State statistics

State of progress

Print edition : September 18, 2015
Statistics on the macroeconomic progress of States show that while progress has been achieved in some metrics, much remains to be done in others.

Data on the macroeconomic progress of States, published not long ago by the government of India, portray a holistic picture of the quality of life and standard of living across the country by providing numbers under various broad categories such as economy, health, infrastructure, education and so forth. These statistics help the lay reader gauge with a reasonable degree of accuracy the state of affairs in the States and the rate of progress achieved in each of them.

The per capita NSDP [net State domestic product] is a barometer of the health of a State's economy and a measure of the mean income of the people in the State, calculated by adding income from all sources and dividing the total by the total population. According to data from the NITI Aayog, or National Institution for Transforming India Aayog, which replaced the Planning Commission, Goa topped the charts for 2013-14 with a per capita NSDP (at constant (2004-05) prices as on February 27) of Rs.1,37,401, up from Rs.1,32,220 in 2012-13, when it also ranked number one. Delhi stood second and these were the only States that had a per capita above Rs.1 lakh. They were followed by Sikkim, Maharashtra, Haryana, Gujarat, Tamil Nadu, Uttarakhand, Kerala and Himachal Pradesh, the States that clocked a figure above Rs.50,000. At the bottom of the heap were Bihar and Uttar Pradesh, both recording figures below Rs.20,000. States with significant populations, such as Chhattisgarh, Odisha and Madhya Pradesh, also figured low in the list.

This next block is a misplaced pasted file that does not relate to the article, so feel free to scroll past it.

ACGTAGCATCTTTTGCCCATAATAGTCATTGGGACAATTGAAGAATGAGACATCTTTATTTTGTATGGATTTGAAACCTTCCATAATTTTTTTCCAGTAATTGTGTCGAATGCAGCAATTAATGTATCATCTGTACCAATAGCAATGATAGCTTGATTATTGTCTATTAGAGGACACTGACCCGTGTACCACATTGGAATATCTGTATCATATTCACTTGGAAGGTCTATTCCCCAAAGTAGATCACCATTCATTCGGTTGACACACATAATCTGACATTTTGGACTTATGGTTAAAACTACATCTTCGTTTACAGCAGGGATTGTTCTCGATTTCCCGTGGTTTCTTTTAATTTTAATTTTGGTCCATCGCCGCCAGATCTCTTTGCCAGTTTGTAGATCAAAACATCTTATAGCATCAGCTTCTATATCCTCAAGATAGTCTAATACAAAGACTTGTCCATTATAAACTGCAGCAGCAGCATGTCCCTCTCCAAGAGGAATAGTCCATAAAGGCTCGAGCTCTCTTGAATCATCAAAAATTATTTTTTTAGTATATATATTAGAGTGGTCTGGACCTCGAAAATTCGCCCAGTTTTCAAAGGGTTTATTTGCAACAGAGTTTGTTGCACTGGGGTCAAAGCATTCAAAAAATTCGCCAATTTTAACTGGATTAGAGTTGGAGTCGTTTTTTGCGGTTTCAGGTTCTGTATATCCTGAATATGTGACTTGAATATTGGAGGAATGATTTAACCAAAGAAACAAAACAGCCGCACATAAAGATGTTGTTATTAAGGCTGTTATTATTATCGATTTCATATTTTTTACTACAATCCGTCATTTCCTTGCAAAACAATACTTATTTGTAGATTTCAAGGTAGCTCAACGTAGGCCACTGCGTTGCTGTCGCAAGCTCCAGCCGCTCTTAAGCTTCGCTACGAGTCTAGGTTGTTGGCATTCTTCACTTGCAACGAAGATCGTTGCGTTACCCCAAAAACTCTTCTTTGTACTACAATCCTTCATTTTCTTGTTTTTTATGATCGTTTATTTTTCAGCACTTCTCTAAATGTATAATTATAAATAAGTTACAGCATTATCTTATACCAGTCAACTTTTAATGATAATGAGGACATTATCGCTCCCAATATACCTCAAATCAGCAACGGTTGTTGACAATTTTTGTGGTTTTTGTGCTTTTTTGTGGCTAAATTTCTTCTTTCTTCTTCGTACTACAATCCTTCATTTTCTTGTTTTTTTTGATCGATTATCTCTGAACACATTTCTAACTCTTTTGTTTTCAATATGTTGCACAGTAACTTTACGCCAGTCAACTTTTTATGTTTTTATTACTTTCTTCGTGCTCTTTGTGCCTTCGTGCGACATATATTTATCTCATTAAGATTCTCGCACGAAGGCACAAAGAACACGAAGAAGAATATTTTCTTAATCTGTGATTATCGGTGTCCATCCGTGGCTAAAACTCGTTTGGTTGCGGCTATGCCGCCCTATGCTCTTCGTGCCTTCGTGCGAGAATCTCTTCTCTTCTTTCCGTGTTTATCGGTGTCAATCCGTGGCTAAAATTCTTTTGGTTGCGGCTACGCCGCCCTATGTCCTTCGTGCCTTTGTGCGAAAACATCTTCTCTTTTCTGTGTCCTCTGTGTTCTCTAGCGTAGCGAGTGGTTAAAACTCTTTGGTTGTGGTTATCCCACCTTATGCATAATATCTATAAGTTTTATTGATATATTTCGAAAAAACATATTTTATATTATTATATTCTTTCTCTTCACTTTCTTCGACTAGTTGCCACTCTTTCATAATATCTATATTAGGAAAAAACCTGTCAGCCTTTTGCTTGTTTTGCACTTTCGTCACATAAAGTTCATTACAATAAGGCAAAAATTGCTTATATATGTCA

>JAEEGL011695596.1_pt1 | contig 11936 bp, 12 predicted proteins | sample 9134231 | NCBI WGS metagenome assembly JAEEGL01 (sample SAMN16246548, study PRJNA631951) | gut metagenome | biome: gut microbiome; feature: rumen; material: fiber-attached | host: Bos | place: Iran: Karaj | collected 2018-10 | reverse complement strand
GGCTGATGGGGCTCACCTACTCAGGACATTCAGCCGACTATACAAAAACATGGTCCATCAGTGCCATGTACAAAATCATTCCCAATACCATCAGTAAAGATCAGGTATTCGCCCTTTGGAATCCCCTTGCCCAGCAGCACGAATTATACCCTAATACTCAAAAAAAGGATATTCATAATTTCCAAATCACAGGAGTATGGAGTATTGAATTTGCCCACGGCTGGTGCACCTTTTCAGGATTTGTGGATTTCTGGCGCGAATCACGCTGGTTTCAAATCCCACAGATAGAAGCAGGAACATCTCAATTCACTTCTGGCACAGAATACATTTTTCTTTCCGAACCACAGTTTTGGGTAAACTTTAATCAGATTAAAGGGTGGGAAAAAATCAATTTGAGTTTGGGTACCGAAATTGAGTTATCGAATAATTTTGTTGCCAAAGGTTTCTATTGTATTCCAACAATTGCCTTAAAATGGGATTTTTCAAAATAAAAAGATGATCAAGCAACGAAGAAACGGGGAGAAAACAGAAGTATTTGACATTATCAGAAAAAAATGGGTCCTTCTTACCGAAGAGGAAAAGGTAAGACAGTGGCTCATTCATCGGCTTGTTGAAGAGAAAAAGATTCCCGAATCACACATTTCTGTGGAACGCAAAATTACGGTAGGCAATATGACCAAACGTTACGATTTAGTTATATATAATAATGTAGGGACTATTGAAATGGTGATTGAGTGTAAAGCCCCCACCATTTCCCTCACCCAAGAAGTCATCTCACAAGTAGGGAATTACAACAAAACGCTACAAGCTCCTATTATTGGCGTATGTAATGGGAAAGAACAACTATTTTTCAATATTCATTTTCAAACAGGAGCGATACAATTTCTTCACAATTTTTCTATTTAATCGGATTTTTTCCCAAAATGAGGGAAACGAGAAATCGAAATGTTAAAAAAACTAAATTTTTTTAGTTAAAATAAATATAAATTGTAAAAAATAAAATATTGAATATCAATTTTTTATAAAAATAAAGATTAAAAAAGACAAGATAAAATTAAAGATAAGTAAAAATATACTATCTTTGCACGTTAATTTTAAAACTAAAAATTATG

The per capita NSDP of the States at current prices for the same year also had Goa topping the list, followed by Delhi, but the income was above Rs.2 lakh. Sikkim, Haryana, Maharashtra, Tamil Nadu, Gujarat, Kerala, and Uttarakhand followed the two, with all of them registering figures above Rs.1 lakh.

Data in current prices for a particular year are in the value of the currency for that particular year, but data in constant terms show data for each year in the value of a particular base year (2004-05 in this case). Constant numbers are used to measure the real growth after adjusting for the effects of price inflation.

According to Census of India, 2011 data on the percentage of households using banking services, Himachal Pradesh topped the list with 89.1 per cent, followed by Goa and Uttarakhand. The all-India figure is 58.7 per cent for a population of 24.67 crore households, with 20 States having achieved at least 50 per cent penetration. The worst performers were Manipur, Nagaland and Meghalaya, while States with significant populations that fared badly included Chhattisgarh, West Bengal, Madhya Pradesh, Odisha and Bihar.

The annual growth rate in gross state domestic product (GSDP) for agriculture for 2012-13 for the whole country was 4.70 per cent, with only a handful of States registering higher rates. Madhya Pradesh recorded a surprisingly high rate of 20.32 per cent, while Jharkhand and Sikkim posting growth rates in double digits. The traditional powerhouses such as Uttar Pradesh, Maharashtra, West Bengal, Tamil Nadu, Punjab and Kerala all clocked dismal rates, while Gujarat and Rajasthan fared worse. Karnataka was the worst performer among all, clocking a negative growth of 2.93 per cent.

The growth story in industry also presented a bleak picture. The growth rate in GSDP for industry for the entire nation was a paltry 0.4 per cent, but there were a few surprises, the biggest being Kerala leading the pack with 18.41 per cent, followed by Odisha, Sikkim and Nagaland. Gujarat fared well, posting a rate of 7.12 per cent, followed by Madhya Pradesh. The worst performers were Goa, Meghalaya and Andhra Pradesh, all of which posted negative rates. Maharashtra and Tamil Nadu, which traditionally figure among the top growers in industry, posted dismal rates of growth.

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